Sachin Tendulkar scored the first double hundred in ODI cricket against South Africa in Gwalior in 2010. It was hailed as a great landmark with the romantics dissecting every stroke and the cricketing fraternity going into a frenzy.
Yes, it was a significant milestone – a first of its kind in 39 years of ODI cricket. But then it was only that – a milestone.
That it was not even Tendulkar’s highest impact batting performance of his career is a separate matter altogether.
A number of factors (all intrinsic to the scorecard) go in determining the impact of a batting performance. But the basic premise is that all performances are analyzed in comparison with other performances in the same match – thus providing them a context. Several factors like runs scored, strike rate, pressure absorbed (off falling wickets), ability to build partnerships and chase are taken into consideration but all relative to other performances in the match.
Five more double hundreds have been scored since 2010.
With scoring rates at an all-time high since the advent of T20, shorter boundaries, thicker and better bats, flat pitches and batsman-friendly ODI rules, that is hardly surprising. But what is startling is this.
Only one double hundred (from amongst the six) features in the top 30 highest impact ODI batting performances of all time.
Let us examine why.
The highest impact double ton is Rohit Sharma’s 264 (in 173 deliveries) against Sri Lanka in Kolkata in November, 2014. Sharma scored 40% of the match total. The Indian opener also absorbed pressure when wickets fell at the other end (40 for 1 and 59 for 2). The second-highest score in the Indian innings of 404 was 66. Sri Lanka replied with 251. The highest score in their innings was just 75.
Sharma’s strike rate was also much higher than the match norm. This helped him register a high
Sharma’s performance is the fifth-highest impact batting performance in ODI cricket history.
HIGH TOTALS, REDUCED IMPACT
Martin Guptill scored 237 in 163 deliveries in a New Zealand total of 393 against West Indies in the 4th Quarter-Final of the World Cup, 2015, in Wellington. The second-highest score of the innings was Ross Taylor’s 42. West Indies were bowled out for 250 in bizarrely just the 31st over.
Guptill scored 37% of the total runs scored in the match (3% lower than Sharma’s) and his
This gap meant that Guptill’s double hundred – the second-highest score in ODI cricket is only the thirty-second highest impact batting performance in ODI history.
A similar pattern emerges from the rest of the 200+ scores in ODIs.
Virender Sehwag’s 219 vs West Indies, Indore, 2011:
% of team total: 52%
% of match total: 32%
Impact shared with: Gambhir (67), Raina (55) and Ramdin (96).
Tendulkar’s unbeaten 200 v South Africa:
% of team total: 50%
% of match total: 31%
Impact shared with: Karthik (79), Dhoni (68) and de Villiers (114).
Rohit Sharma’s 209 vs Australia, Bangalore, 2013:
% of team total: 55%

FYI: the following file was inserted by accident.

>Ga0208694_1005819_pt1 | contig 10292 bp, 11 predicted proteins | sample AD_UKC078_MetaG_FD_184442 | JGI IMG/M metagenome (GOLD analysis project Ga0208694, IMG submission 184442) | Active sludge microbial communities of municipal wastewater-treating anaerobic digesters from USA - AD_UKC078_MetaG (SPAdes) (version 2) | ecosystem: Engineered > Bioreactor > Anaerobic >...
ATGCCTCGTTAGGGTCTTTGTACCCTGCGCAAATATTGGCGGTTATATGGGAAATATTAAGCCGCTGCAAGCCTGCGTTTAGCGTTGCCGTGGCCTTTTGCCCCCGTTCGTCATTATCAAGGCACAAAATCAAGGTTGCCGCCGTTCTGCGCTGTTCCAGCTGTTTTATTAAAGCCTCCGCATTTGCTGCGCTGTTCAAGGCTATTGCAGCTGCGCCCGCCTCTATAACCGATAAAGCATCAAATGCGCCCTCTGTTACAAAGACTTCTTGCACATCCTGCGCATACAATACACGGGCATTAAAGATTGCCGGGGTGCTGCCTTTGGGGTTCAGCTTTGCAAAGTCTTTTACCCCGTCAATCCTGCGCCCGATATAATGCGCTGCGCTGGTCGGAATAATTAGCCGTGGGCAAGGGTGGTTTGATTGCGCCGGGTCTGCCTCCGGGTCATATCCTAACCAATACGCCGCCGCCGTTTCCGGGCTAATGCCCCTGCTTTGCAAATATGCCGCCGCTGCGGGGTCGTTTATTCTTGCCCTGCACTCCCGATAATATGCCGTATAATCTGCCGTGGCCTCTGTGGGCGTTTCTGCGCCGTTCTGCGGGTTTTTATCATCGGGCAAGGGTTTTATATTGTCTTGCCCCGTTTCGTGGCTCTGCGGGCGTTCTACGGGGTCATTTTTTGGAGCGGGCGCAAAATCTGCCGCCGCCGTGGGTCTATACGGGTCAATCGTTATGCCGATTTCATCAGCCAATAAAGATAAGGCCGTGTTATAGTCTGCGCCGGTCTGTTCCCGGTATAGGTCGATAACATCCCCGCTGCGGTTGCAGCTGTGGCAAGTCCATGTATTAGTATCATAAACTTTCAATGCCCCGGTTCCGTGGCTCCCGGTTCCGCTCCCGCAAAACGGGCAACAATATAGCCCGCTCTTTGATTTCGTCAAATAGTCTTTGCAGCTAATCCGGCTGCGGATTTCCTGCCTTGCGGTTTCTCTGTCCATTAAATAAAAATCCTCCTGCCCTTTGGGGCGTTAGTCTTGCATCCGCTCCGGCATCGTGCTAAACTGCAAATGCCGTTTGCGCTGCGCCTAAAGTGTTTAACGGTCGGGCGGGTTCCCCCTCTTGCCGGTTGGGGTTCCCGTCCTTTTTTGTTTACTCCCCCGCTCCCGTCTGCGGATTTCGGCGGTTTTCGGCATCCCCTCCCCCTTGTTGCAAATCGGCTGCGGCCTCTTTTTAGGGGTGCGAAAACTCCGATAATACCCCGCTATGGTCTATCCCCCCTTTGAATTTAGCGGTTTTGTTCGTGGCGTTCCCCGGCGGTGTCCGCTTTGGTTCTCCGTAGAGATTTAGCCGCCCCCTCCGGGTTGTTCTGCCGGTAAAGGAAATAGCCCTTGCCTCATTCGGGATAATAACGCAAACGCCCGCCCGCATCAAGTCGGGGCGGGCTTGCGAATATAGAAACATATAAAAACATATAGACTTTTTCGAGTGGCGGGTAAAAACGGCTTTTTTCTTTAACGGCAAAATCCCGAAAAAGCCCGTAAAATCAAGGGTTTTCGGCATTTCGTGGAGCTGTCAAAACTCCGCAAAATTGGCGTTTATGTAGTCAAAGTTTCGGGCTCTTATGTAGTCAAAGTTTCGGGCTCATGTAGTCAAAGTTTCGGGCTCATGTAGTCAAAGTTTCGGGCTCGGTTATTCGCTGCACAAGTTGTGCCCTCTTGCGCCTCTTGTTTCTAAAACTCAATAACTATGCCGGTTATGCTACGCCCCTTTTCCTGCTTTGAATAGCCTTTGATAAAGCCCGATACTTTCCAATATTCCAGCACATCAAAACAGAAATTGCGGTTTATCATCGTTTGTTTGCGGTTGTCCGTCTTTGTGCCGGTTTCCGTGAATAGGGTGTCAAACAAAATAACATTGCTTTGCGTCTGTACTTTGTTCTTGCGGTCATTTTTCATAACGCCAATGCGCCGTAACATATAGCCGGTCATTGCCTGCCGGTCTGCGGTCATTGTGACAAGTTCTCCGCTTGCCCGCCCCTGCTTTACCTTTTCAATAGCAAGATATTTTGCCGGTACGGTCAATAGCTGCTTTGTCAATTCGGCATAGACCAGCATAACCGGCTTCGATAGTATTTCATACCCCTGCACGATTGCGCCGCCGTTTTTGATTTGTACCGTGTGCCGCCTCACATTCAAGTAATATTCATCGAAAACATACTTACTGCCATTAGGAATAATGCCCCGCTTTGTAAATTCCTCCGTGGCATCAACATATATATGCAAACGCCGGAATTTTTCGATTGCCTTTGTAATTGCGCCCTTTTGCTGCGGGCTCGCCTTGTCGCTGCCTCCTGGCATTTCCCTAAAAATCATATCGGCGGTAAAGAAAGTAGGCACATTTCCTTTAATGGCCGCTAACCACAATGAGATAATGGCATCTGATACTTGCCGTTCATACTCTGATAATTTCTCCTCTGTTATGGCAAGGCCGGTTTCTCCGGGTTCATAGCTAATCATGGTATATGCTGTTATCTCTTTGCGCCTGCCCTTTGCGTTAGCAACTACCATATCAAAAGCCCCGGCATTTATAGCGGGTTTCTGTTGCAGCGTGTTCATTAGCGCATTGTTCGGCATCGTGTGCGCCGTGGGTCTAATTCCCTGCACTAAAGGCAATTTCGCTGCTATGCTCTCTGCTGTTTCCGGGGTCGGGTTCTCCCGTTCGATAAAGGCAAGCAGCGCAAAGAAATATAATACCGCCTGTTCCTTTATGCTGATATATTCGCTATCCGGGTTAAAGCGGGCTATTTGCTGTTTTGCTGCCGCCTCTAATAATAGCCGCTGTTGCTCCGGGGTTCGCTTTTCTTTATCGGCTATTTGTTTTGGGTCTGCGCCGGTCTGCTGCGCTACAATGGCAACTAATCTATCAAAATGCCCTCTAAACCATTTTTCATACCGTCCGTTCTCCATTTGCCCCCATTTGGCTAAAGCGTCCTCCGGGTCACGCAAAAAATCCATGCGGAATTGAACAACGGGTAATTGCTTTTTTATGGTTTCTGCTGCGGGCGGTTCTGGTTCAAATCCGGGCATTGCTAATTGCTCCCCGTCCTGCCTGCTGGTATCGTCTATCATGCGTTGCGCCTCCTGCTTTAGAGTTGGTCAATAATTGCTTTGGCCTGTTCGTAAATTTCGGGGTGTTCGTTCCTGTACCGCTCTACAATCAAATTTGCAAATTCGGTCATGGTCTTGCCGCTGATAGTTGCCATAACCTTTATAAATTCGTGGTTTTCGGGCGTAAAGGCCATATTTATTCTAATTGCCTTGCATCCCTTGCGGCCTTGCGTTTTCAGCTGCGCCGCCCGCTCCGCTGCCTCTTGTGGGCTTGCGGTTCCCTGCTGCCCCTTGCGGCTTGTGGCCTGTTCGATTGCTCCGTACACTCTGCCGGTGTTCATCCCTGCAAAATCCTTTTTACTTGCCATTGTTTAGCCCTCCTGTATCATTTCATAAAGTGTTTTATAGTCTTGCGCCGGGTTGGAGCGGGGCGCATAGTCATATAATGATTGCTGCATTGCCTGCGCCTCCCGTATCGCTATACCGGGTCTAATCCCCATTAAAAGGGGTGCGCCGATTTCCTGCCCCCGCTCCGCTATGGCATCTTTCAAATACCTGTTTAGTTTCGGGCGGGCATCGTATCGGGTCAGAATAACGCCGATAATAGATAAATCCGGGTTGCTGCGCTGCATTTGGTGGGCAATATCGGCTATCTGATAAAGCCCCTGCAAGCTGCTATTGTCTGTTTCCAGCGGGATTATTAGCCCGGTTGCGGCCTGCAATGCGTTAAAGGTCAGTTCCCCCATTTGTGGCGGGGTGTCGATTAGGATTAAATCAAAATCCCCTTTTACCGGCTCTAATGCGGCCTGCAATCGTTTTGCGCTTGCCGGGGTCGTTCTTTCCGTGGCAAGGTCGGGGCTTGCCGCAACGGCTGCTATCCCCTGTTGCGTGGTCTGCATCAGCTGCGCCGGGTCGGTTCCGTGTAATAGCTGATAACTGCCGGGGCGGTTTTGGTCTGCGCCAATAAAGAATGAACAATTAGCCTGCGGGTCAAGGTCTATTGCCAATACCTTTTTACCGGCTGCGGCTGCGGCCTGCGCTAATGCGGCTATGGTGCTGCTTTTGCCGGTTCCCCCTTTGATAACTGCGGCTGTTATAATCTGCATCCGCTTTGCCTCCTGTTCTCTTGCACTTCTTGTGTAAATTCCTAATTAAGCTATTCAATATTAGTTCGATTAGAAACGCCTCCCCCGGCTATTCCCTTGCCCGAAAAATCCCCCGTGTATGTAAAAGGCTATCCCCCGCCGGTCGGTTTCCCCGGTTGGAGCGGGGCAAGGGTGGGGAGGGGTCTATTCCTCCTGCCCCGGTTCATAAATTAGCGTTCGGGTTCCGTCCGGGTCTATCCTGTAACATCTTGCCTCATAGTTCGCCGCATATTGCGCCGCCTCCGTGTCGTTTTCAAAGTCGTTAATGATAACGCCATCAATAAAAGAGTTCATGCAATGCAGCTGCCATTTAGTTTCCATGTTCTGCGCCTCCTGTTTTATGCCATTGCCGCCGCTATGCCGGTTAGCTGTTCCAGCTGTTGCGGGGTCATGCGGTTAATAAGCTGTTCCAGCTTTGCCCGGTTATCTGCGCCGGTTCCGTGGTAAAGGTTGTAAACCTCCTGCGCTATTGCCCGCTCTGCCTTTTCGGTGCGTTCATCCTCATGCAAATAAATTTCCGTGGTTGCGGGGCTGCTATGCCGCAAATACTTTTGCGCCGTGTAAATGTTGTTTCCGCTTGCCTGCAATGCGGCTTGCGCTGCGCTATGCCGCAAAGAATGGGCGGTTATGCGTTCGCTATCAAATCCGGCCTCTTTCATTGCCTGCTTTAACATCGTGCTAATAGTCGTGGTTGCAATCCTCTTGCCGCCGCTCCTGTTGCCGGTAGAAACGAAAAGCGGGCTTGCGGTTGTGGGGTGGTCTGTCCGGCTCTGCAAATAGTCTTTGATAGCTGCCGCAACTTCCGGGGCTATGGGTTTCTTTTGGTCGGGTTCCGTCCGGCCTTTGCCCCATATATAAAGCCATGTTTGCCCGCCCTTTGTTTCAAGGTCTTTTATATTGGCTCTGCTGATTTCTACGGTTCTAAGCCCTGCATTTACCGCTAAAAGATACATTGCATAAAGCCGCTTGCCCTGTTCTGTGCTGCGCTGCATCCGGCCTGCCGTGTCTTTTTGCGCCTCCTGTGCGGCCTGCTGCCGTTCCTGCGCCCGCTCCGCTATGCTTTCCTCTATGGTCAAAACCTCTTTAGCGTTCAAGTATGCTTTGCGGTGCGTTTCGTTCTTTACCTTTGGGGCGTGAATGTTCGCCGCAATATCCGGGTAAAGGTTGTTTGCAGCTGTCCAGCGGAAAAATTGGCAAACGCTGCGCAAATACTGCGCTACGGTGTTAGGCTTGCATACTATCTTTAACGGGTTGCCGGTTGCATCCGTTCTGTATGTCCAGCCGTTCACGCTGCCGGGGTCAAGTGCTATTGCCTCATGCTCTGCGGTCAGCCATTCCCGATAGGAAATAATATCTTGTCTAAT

% of match total: 29%
Impact shared with: Dhoni (62), Dhawan (60), Faulkner (116) and Maxwell (60)
Chris Gayle’s 215 vs Zimbabwe, Canberra, World Cup, 2015:
% of team total: 58%
% of match total: 33%
Impact shared with: Samuels (133)
All of these scores were scored batting first within team totals of 370 and above. Although, four of the margins of victory were in excess of 140, all the second-innings totals were substantial which meant that the Match Base (average runs scored per batsman in the match) was very high in all the six matches. This, in turn, meant that high-scoring batsmen had to share impact with other batsmen in the match.
THE HIGHEST IMPACT ODI PERFORMANCES
The highest Impact ODI innings is Sanath Jayasuriya’s 161-ball 189 against India in the final of the Coca-Cola Champions Trophy in Sharjah in 2000. Batting first, Sri Lanka posted 299 off their allotted 50 overs. In reply, India were bowled out for just 54.
Jayasuriya scored 54% of the match total. The second-highest score was Russell Arnold’s 52.
India’s meagre score drastically reduced the Match Base – this being the telling difference between this match and the six double hundreds. This low Match Base coupled with the proportion of runs Jayasuriya scored in the match at a strike rate much higher than the match norm (in fact his performance has the highest
Vivian Richards scored 189 in just 170 balls in a West Indian total of 272 against England in Manchester in 1984 – it is the highest percentage of runs (69.5%) scored in a completed innings in ODI history.
Richards came out to bat at 11 for 2 and absorbed the pressure of falling wickets throughout his innings (43 for 3, 63 for 4…..166 for 9). He put together an unbeaten 106-run stand for the tenth-wicket with Michael Holding (who contributed 12) – a world record that still holds. England could only muster 168 in the chase. A low Match Base coupled with an exceptionally high
Another interesting example is Virender Sehwag’s unbeaten 99 in just 100 deliveries chasing 170 against Sri Lanka in Dambulla in 2010. He opened the innings for India and batted through the pressure of falling wickets at the other end (30 for 1, 31 for 2 and 32 for 3) scoring his runs at a rate much higher than the average match strike rate (70). India won by six wickets with more than 15 overs to spare.
Sehwag’s innings – the 1466th highest score in ODI cricket – is the eighth-highest batting performance in ODI cricket history – an astonishing fact which is not easily fathomed without giving his performance a context.
The highest scores are not necessarily the highest impact ones. The context of the performance is paramount.
Cricket’s prevailing obsession with aggregates and numerical records neglects this basic truth.
Illustration: Rajni Kanth and Vasim Maner
NOTE: This piece is up-to-date as of August 2016